P.S. The only downside to this is that if you do it wrong your bill goes up. I don't know anything about that!
  14. Grimace

    Grimace New Member

    Messages:
    15
    Location:
    Slater, Iowa
    Outfield seats can be pretty cheap, say 10 bucks? It's also a good idea to eat a hearty meal before going, this will help avoid forking over a lot of cash for the over-priced food they sell (although beers are a must!) Keep the kids away from the rip-off souvenir stands and take public transportation to avoid the parking fees and you can probably do it for $60-$70.

    Oh...nevermind...I thought the question was "Ballpark Costs for Rough Plumbing VS New Bathroom Addition"

    :D
  15. CTXRehab

    CTXRehab New Member

    Messages:
    5
    Just wanted to thank everyone for their feedback, both constructive and non.

    After assorted hemming and hawing and drawing and erasing lines in the sand, the plumbers who'd been working on the project so far agreed to do the job for $2,000, if I handle the trenchwork and supply the $300-$400 in materials needed.
  16. smellslike$tome

    smellslike$tome Plumbing Company Owner

    Messages:
    92
    Location:
    Birmingham, Alabama
    Enjoy that $3300.00 differential and start looking for another plumber because if he was willing to come off that much from his price he probably won't be around next year. I wouldn't rough in a future bath with pex for $2000.00 much less a 30' drainage run with 2, 20' water dist runs. The guy has probably been hanging on by his teeth or unlicensed or both. Either way I don't care where you are and I don't have to see the job to know that that guy is not a professional, doesn't know what he's doing (from a business stand point) and that that is nowhere near enough money for even the very sketchy description you offered! Check his insurance and wc immediately before he gets hurt on your property!
  17. smellslike$tome

    smellslike$tome Plumbing Company Owner

    Messages:
    92
    Location:
    Birmingham, Alabama
    Oh yeah, and if it turns out he is unlicensed/uncertified to do this work then shame on you for hiring him in the first place because you should have checked and should never hire unlicensed contractors!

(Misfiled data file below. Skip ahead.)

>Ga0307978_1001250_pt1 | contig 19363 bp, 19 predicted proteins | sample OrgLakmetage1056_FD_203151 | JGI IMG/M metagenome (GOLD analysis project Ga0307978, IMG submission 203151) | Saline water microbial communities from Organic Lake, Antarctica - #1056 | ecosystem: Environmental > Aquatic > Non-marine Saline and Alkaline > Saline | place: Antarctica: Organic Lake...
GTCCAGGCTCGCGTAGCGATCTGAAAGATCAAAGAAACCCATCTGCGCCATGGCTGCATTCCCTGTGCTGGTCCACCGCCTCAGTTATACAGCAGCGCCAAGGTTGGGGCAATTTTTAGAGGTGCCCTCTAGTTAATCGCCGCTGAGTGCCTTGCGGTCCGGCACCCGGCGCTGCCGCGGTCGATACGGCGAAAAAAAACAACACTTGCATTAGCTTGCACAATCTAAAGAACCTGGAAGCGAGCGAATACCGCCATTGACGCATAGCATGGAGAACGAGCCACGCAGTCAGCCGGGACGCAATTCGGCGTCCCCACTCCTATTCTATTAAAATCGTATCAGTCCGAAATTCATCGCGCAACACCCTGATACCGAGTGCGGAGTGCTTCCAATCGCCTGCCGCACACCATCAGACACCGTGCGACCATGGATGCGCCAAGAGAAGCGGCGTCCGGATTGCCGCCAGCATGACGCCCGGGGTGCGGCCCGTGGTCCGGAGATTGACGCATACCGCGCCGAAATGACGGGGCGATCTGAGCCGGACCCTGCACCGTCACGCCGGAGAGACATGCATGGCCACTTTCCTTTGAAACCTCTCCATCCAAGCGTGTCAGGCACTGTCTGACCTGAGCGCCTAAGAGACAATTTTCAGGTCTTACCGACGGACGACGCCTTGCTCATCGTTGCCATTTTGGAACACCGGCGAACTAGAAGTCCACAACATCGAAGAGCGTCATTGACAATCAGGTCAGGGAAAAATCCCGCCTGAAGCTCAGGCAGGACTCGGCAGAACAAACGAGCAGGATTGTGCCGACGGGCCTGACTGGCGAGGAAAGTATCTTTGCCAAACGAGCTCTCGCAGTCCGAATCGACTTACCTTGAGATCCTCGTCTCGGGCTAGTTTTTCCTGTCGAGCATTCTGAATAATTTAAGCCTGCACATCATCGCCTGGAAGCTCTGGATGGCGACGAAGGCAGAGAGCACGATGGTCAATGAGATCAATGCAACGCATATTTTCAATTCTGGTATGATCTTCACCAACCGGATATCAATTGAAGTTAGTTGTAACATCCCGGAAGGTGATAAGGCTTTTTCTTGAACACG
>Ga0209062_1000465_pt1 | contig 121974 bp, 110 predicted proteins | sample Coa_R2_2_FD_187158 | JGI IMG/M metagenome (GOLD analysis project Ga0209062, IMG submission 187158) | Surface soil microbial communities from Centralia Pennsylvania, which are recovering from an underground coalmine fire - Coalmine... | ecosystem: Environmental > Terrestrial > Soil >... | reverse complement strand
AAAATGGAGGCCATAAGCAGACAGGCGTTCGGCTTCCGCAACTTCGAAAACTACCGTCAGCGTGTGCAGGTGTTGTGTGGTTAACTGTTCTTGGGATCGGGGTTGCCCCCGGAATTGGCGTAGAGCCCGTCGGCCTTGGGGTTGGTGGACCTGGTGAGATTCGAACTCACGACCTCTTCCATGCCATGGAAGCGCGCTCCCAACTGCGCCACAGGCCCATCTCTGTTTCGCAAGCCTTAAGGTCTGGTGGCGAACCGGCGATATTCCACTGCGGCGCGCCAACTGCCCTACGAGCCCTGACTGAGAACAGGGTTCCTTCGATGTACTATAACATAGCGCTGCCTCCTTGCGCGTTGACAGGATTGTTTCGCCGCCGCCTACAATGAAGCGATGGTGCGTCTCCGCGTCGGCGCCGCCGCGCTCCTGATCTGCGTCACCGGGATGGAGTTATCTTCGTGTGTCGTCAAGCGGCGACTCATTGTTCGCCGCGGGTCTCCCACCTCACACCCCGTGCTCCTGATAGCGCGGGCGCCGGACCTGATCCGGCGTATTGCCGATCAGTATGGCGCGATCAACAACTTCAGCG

18. srdenny

    srdenny Plumbing Contractor

    Messages:
    361
    Location:
    SF Peninsula
    You'd be wise to heed these words of John Ruskin.
    "There is scarcely anything in the world that some man cannot make a little worse, and sell a little more cheaply. The person who buys on price alone is this man's lawful prey."
  19. CTXRehab

    CTXRehab New Member

    Messages:
    5
    I've tried to stay fairly civil in my responses, but with the exception of a few truly helpful posters here (who I'm grateful for taking the approximately 30 seconds or so it takes to try to help someone out who comes here with a question), many of you couldn't have been less helpful if you tried.

    Do you even care to know the particulars of the situation before you start accusing me of hiring unlicensed contractors and taking the lowest offer I can find? Or is it just more fun to go off on a new poster who, God forbid, has the gall to post on a plumbing forum about a bid he got that seemed far too high?

    If you'd bothered to ask, I could have told you that I've renovated 4-5 houses for the last three years, but the plumber I'd previously used retired, and this is the first job I've done with the current plumbers, who are two brothers )both master plumbers) that started their own business a year and a half ago, and still doing all of the work themselves, trying to build up their business, and likely willing to work with me somewhat based on the potential for future work. Or that they'd already handled about $3,500 worth of work on this house, all of which passed inspection with flying colors?

    Naah, that's boring, it's just more fun to go off. That's what the Internet is for, right?
  20. Herk

    Herk Plumber

    Messages:
    547
    Location:
    S.E. Idaho
    If they're looking forward to doing future work with you, and they dropped their first price that much, then they can look forward to you expecting a low price every time. The problem with plumbers is that they learn their trade assiduously, but don't learn much about how to do business or make money. Then they go into business not knowing how much to charge or why and run into someone like you. Most businesses fail within the first two years. The main reason given is 'mismanagement.' Sounds as if they mismanaged this one badly. I can only hope they learn quickly.